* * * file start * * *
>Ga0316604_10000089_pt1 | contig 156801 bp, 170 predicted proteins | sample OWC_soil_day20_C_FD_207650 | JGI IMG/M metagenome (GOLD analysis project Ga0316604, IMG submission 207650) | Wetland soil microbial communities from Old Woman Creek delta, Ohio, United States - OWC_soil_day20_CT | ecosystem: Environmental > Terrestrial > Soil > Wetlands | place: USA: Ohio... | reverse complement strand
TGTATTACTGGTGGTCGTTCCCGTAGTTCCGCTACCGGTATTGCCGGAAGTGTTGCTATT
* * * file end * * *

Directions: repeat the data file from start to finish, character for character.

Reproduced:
>Ga0316604_10000089_pt1 | contig 156801 bp, 170 predicted proteins | sample OWC_soil_day20_C_FD_207650 | JGI IMG/M metagenome (GOLD analysis project Ga0316604, IMG submission 207650) | Wetland soil microbial communities from Old Woman Creek delta, Ohio, United States - OWC_soil_day20_CT | ecosystem: Environmental > Terrestrial > Soil > Wetlands | place: USA: Ohio... | reverse complement strand
TGTATTACTGGTGGTCGTTCCCGTAGTTCCGCTACCGGTATTGCCGGAAGTGTTGCTATT